Welcome to The Set List. Here you'll find the latest concert recaps for many of your favorite, or maybe not so favorite, artists. Our bloggers will do their best to provide you with every detail of the show, from which songs were on the set list to what the artist was wearing to which out-of-control fan made a scene. Hey, it'll be like you were there. And if you like what you read, we'll even let you know where you can catch the artist on tour. Feel free to drop us a comment and let us know your concert experience. Oh, and rock on.
By Erin Hanson
On Aug. 10 I found myself in the middle of one of the most congenial crowds I have ever been a part of. Entering the intimate House of Blues Anaheim for Brandi Carlile's concert and leaving behind the commotion of Downtown Disney provided a true breath of fresh air, which accurately foreshadowed how the rest of the night would feel.
Seattle indie rock band Ivan & Alyosha kicked off the evening, energetically introducing the crowd to their original songs with smiles plastered on their faces throughout their much-appreciated 45-minute set.
The lights went down as the crew uncovered a backdrop of trees, inviting the audience on a getaway to Carlile's home state of Washington. Carlile and her five-piece band, three of whom were clad in fedora-style hats, ran onstage with a vigor that would sustain for the entire concert.
From the start, it was evident that Carlile's live vocals feed directly from the energy of the audience. Carlile and "The Twins" (longtime bandmates Phil and Tim Hanseroth) exuded perfect harmonies as they powered through the first two tracks of her most recent album, 2012's Bear Creek. Mixing in some conversation, Carlile recalled that the Anaheim club was the very first House of Blues they ever played. "It was way before we ever got a record deal," she said. "We opened up for Hanson."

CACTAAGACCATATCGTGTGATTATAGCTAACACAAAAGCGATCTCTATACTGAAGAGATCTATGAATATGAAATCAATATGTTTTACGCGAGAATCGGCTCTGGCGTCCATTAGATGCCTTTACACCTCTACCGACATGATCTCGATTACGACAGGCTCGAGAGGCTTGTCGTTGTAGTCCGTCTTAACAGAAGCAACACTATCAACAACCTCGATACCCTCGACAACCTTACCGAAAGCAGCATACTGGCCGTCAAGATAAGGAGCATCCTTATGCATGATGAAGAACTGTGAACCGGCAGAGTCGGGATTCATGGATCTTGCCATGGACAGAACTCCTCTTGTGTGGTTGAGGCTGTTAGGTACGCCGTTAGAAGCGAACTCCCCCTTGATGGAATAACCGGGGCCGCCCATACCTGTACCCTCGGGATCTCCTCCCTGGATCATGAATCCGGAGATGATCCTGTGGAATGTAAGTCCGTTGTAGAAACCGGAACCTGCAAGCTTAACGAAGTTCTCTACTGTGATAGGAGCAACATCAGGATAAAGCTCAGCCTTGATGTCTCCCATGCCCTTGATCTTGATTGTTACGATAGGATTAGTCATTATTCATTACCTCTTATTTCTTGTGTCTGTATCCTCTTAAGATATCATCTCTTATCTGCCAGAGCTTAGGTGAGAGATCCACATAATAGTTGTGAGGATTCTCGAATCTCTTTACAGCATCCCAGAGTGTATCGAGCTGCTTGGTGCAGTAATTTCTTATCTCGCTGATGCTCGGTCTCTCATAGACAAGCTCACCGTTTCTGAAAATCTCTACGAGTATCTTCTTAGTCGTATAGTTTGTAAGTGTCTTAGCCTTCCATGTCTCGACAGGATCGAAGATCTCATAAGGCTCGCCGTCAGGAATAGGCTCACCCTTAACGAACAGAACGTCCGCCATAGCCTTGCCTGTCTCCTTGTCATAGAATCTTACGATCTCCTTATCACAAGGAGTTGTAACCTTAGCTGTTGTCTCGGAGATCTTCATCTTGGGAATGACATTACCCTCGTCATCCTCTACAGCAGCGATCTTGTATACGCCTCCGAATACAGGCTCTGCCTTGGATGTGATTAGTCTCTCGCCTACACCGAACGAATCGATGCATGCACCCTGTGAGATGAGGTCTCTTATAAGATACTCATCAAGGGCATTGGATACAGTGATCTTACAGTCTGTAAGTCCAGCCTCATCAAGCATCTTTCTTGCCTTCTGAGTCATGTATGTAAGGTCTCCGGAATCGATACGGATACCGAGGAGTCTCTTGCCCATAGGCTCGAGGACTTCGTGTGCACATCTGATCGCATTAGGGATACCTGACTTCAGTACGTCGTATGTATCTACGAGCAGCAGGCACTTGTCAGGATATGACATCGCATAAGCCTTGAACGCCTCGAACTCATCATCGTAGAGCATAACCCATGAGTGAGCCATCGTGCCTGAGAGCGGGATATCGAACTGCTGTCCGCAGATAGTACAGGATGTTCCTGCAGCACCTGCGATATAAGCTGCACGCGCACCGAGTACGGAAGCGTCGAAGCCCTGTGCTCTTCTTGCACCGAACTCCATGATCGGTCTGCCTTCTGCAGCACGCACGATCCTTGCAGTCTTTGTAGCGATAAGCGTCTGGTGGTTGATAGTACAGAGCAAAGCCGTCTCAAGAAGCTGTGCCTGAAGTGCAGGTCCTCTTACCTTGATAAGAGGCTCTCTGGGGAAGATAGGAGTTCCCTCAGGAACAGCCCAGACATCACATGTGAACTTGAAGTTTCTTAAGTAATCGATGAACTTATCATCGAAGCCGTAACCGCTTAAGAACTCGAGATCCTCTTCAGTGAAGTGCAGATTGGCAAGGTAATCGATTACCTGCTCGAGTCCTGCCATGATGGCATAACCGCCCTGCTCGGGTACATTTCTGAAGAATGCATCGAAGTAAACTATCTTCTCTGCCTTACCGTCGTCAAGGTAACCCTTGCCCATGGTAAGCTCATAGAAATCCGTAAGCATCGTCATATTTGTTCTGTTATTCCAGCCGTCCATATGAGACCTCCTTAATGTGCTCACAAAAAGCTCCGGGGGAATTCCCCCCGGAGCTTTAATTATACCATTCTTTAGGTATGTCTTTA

Drawing material from all four of her studio albums, Carlile often preceded a song by revealing its meaning or the location where she wrote it, affording attendees some personal perspective on her craft. At one point, the six musicians stepped out on the edge of the stage for something different. "I find it so important when we're playing indoors to step out in front of the microphones and join you for one song that's completely unplugged," said Carlile. They proceeded to perform a completely acoustic version of "What Can I Say," which captivated the audience and revealed another side of Carlile's artistry.
Carlile & Co. also eloquently tackled three cover songs, which I feel are always added gems at live shows. Carlile took the spotlight with her electric guitar for a powerful and chilling performance of Radiohead's "Creep," while later in the set she highlighted some of her musical inspirations by paying tribute to Fleetwood Mac and Johnny Cash. Carlile also talked about her time opening for one of her idols, James Taylor, whose influence is clearly evident in the guitar riff for "Closer To You."
The minutes flew by and the audience soon regretfully accepted the end of the show. One thing was clear — from the technical crew to the artists, everyone who crossed that stage clearly loves their job.
To catch Brandi Carlile in a city near you, click here for tour dates.
"Hard Way Home"
"Have You Ever"
"What Can I Say"
"Creep" (Radiohead cover)
"Closer To You"
"Keep Your Heart Young"
"A Promise To Keep"
"The Chain" (Fleetwood Mac cover)
"That Wasn't Me"
"Pride And Joy"
"Folsom Prison Blues" (Johnny Cash cover)
(Erin Hanson serves as the GRAMMY U Representative for The Recording Academy Los Angeles Chapter. She is a live music enthusiast and a proud USC Trojan. Follow her @erin__hanson.)